What essential oil company do I use now? So glad you asked.
I recently found Plant Therapy and fell in love when I placed my first order. They staff certified aromatherapists (meaning people who are actually trained in the use of essential oils) and they place a KidSafe label on all of their oils that are indeed safe to use with children.
After seeing their dedication to safety and that they have third party lab reports listed on each essential oil as well as certified organic in many of the varieties. I reached out to them to ask if they'd give a special deal to Pioneering Today and MelissaKNorris.com readers and listeners.
They said yes and shipped me the set they were offering so I could try it out as well. Big thank you to Plant Therapy for being a sponsor and offering a great deal.
The also have a line of KidSafe oils and blends that were formulated by world renowned essential oil safety expert, Robert Tisserand. For ease of use they even have a KidSafe Wellness Roll-On Set
Some of my favorite and most used essential oils are Lemon, Lavender, and Peppermint all combined for you in this special starter kit
But after I'd had time to dig in and do more research, and to let my emotions calm down a bit, I started using essential oils again. Because they are pretty amazing and do have their spot in my natural medicine cabinet, beauty routine, and even cleaning products.
Topically– this is the method I use on a daily basis, with one oil or another. If I'm coming down with a cold I'll use immune boosting oil blends.
For my beauty routine my favorite is Frankincense . I will use it with jojoba oil as my nightly moisturizer.
Warning: I never use an oil neat, and no, contrary to someone saying if you have a reaction to using an oil neat it simply means the quality of the oil was bad. When you use an oil neat, or undiluted, you are running the risk of skin reactions, but secondly, and perhaps more important, using an oil neat can lead to systemic toxicity. Systemic toxicity doesn't always show up immediately-source
In Homemade Products– I use essential oils in homemade soaps, salves, lotion bars and lip balms. Peppermint is one of my favorites for lip balms and hand creams, but I use lavender in soaps and relaxing bath salts.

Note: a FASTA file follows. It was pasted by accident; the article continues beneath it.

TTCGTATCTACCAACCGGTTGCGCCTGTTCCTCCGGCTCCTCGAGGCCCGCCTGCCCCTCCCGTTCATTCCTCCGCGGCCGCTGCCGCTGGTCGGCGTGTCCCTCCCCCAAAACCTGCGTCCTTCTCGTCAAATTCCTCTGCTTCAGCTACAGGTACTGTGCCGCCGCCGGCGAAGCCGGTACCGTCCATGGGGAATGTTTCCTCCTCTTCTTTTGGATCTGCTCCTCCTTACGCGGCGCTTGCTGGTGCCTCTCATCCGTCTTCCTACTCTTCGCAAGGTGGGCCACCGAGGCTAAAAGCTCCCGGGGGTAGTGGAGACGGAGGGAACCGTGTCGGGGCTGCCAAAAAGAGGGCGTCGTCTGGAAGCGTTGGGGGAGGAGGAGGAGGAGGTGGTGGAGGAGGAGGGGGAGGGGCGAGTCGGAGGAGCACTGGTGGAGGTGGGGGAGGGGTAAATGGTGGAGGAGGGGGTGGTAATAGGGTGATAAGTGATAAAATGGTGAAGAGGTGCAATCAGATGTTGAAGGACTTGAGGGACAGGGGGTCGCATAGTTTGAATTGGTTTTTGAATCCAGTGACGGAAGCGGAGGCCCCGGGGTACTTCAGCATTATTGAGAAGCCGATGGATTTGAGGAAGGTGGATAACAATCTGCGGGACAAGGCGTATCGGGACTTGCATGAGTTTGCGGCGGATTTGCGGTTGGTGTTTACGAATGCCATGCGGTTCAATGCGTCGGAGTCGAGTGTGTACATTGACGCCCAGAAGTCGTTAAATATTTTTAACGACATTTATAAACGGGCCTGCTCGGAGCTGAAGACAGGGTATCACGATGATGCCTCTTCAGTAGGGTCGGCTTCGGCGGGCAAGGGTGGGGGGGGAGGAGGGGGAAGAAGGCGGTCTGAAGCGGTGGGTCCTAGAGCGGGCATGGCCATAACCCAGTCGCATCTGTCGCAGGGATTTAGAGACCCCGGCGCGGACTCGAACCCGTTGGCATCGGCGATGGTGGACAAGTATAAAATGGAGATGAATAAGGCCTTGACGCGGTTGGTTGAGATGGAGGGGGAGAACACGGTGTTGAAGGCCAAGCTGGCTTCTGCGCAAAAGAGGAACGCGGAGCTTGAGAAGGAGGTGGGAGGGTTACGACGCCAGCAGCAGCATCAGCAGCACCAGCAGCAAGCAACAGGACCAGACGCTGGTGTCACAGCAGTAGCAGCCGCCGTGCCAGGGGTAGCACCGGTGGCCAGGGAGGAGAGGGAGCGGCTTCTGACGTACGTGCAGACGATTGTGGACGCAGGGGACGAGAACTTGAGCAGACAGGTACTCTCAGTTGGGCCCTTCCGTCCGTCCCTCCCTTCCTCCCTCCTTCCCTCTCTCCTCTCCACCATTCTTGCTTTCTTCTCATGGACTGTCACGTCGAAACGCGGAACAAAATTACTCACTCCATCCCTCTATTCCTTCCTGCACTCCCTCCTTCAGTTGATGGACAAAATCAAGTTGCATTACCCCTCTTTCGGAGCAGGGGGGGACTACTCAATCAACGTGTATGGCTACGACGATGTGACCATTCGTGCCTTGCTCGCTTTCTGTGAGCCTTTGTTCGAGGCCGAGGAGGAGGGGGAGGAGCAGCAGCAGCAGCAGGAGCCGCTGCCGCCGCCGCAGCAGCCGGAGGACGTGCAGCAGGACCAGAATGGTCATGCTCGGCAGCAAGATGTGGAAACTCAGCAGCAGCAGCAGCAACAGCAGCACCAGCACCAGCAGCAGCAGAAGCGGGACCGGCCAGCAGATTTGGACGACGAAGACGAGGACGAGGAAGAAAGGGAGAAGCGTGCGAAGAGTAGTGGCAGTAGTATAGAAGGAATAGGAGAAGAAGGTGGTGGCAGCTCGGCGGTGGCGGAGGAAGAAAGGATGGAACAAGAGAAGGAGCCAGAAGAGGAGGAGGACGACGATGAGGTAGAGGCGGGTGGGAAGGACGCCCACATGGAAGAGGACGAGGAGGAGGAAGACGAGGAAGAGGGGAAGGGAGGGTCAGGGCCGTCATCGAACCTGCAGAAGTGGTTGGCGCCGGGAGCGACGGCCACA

Note: Peppermint needs to be diluted well as it will burn the skin if applied neat or at too high a ratio and is also not considered a kid safe oil. Please see our free download guide for a list of essential oils and there cautions with use.
For cleaning– lemon essential oil works amazing well at getting gunk or labels off of glass. But be very careful using it on plastic or easily damaged surfaces. It's quite acidic.
Diffusing and/or Aromatherapy– this is using the scent of an essential oil to help your body both physically and emotionally. Usually in the form of either stimulating or calming, depending upon the desired result.
I use a drop of lavender essential oil straight on my pillow case every other night.
Instead of using synthetic fragrances, which can often contain volatile or carcinogenic properties, essential oils are a great way to fragrance a room or as a perfume.
Roll-on Bottles-You can put 2 teaspoons of carrier oil in a roll-on bottle and add your favorite essential oils for a perfume or medicinal use. I have a lavender one and also a Melaluca aka Tea Tree oil roll-on after we had a set of hair bugs visit our family last week.
For a clean summer scent I love using lemon or lavender with lime in the diffuser.
This is my newest diffuser and I love the different light settings or not using one at all.
Knowing the proper dilution rate is also important for safety and Plant Therapy has that listed on their bottles of essential oils. They created this handy Dilution Rate Chart that you can get as a magnet or as a free download. Click here to access
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Melissa K. Norris inspires people's faith and pioneer roots with her books, podcast, and blog. Melissa lives with her husband and two children in their own little house in the big woods in the foothills of the North Cascade Mountains. When she's not wrangling chickens and cattle, you can find her stuffing Mason jars with homegrown food and playing with flour and sugar in the kitchen.